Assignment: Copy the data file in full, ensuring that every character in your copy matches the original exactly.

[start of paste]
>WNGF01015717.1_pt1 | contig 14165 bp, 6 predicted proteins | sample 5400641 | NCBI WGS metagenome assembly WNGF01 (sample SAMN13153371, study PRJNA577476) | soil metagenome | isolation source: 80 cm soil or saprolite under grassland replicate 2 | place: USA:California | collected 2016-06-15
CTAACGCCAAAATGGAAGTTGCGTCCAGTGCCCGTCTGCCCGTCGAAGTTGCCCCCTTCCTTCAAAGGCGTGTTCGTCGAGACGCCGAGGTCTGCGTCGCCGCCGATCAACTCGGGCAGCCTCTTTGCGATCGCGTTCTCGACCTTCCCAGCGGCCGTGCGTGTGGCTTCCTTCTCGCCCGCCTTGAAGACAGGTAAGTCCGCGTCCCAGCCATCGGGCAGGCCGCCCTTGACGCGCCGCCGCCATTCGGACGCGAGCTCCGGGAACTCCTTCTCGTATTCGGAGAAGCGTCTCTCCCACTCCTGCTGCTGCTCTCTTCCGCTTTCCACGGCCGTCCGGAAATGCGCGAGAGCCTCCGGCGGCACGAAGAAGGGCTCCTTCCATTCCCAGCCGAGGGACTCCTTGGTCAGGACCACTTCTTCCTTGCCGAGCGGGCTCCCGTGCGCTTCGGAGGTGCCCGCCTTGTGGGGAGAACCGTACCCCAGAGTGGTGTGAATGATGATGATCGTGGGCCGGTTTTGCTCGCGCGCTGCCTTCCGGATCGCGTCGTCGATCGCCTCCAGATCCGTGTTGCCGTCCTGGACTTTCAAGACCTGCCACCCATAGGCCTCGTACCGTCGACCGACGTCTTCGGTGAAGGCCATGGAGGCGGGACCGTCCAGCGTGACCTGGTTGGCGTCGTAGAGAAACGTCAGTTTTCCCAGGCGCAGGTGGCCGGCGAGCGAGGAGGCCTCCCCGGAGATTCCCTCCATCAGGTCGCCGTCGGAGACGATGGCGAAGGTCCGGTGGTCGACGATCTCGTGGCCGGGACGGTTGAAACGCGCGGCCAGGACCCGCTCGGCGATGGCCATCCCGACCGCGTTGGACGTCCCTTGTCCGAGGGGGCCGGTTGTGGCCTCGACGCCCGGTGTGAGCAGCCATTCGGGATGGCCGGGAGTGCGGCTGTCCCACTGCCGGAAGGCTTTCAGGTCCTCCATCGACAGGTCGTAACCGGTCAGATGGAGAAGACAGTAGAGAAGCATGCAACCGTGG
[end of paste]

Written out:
>WNGF01015717.1_pt1 | contig 14165 bp, 6 predicted proteins | sample 5400641 | NCBI WGS metagenome assembly WNGF01 (sample SAMN13153371, study PRJNA577476) | soil metagenome | isolation source: 80 cm soil or saprolite under grassland replicate 2 | place: USA:California | collected 2016-06-15
CTAACGCCAAAATGGAAGTTGCGTCCAGTGCCCGTCTGCCCGTCGAAGTTGCCCCCTTCCTTCAAAGGCGTGTTCGTCGAGACGCCGAGGTCTGCGTCGCCGCCGATCAACTCGGGCAGCCTCTTTGCGATCGCGTTCTCGACCTTCCCAGCGGCCGTGCGTGTGGCTTCCTTCTCGCCCGCCTTGAAGACAGGTAAGTCCGCGTCCCAGCCATCGGGCAGGCCGCCCTTGACGCGCCGCCGCCATTCGGACGCGAGCTCCGGGAACTCCTTCTCGTATTCGGAGAAGCGTCTCTCCCACTCCTGCTGCTGCTCTCTTCCGCTTTCCACGGCCGTCCGGAAATGCGCGAGAGCCTCCGGCGGCACGAAGAAGGGCTCCTTCCATTCCCAGCCGAGGGACTCCTTGGTCAGGACCACTTCTTCCTTGCCGAGCGGGCTCCCGTGCGCTTCGGAGGTGCCCGCCTTGTGGGGAGAACCGTACCCCAGAGTGGTGTGAATGATGATGATCGTGGGCCGGTTTTGCTCGCGCGCTGCCTTCCGGATCGCGTCGTCGATCGCCTCCAGATCCGTGTTGCCGTCCTGGACTTTCAAGACCTGCCACCCATAGGCCTCGTACCGTCGACCGACGTCTTCGGTGAAGGCCATGGAGGCGGGACCGTCCAGCGTGACCTGGTTGGCGTCGTAGAGAAACGTCAGTTTTCCCAGGCGCAGGTGGCCGGCGAGCGAGGAGGCCTCCCCGGAGATTCCCTCCATCAGGTCGCCGTCGGAGACGATGGCGAAGGTCCGGTGGTCGACGATCTCGTGGCCGGGACGGTTGAAACGCGCGGCCAGGACCCGCTCGGCGATGGCCATCCCGACCGCGTTGGACGTCCCTTGTCCGAGGGGGCCGGTTGTGGCCTCGACGCCCGGTGTGAGCAGCCATTCGGGATGGCCGGGAGTGCGGCTGTCCCACTGCCGGAAGGCTTTCAGGTCCTCCATCGACAGGTCGTAACCGGTCAGATGGAGAAGACAGTAGAGAAGCATGCAACCGTGG